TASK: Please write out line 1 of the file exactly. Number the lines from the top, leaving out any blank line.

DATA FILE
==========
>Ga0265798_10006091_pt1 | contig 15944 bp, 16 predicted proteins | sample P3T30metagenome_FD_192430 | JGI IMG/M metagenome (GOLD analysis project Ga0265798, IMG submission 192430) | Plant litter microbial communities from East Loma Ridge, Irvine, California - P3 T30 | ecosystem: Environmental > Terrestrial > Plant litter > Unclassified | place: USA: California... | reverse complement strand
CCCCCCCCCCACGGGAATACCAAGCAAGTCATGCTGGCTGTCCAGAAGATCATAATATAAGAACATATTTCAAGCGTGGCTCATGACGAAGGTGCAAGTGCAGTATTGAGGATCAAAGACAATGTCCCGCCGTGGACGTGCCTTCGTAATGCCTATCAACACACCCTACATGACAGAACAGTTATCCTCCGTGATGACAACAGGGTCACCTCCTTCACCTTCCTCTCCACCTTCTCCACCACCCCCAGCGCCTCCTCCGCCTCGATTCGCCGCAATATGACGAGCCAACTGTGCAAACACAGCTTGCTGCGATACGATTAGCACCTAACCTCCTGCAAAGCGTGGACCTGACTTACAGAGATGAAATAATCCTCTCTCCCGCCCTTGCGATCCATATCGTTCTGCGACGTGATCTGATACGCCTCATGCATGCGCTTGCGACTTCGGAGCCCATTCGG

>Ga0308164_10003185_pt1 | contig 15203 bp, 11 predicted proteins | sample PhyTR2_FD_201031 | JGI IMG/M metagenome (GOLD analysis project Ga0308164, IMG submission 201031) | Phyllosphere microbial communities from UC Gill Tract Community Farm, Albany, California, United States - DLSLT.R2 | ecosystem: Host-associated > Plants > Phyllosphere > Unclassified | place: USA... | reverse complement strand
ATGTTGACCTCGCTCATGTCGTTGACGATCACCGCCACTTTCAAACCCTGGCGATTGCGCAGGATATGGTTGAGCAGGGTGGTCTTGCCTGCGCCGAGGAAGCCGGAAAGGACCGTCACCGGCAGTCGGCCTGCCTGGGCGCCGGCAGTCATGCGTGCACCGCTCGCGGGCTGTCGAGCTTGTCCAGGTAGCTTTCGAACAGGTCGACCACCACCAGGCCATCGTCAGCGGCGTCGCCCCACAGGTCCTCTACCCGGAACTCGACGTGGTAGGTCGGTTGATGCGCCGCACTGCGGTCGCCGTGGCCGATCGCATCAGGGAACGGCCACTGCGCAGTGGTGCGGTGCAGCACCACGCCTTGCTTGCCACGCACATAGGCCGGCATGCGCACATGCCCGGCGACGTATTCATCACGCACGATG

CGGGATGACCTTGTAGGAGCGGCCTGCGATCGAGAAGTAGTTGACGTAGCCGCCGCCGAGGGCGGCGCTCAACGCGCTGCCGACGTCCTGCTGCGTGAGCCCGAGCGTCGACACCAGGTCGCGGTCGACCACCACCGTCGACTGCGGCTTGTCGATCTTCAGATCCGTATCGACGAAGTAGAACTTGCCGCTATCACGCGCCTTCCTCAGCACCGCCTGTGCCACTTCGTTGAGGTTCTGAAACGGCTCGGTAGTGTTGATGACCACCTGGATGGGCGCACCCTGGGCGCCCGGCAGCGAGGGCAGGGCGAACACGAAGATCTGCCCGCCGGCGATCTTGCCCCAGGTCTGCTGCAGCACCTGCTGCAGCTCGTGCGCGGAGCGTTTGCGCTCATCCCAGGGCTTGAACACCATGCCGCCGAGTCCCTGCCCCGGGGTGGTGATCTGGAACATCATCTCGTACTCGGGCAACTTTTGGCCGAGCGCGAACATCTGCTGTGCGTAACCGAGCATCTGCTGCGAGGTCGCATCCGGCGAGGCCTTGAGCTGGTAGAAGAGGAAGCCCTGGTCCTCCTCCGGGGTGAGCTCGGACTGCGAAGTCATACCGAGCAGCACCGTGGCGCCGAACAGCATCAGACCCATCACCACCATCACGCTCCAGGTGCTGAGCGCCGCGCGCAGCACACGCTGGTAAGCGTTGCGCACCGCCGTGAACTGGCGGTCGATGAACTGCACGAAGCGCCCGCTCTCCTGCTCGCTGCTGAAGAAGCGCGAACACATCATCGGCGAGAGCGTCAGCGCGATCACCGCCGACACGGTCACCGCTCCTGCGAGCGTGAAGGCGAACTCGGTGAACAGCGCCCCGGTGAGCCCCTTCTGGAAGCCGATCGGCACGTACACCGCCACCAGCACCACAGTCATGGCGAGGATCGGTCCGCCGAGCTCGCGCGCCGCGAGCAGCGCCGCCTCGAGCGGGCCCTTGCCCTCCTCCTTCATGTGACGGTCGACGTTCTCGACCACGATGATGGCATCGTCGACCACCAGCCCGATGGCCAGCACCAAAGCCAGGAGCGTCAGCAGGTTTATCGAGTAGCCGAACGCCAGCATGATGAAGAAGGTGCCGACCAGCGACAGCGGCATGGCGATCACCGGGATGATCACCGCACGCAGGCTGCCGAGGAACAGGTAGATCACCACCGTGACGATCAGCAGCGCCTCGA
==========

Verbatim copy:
>Ga0265798_10006091_pt1 | contig 15944 bp, 16 predicted proteins | sample P3T30metagenome_FD_192430 | JGI IMG/M metagenome (GOLD analysis project Ga0265798, IMG submission 192430) | Plant litter microbial communities from East Loma Ridge, Irvine, California - P3 T30 | ecosystem: Environmental > Terrestrial > Plant litter > Unclassified | place: USA: California... | reverse complement strand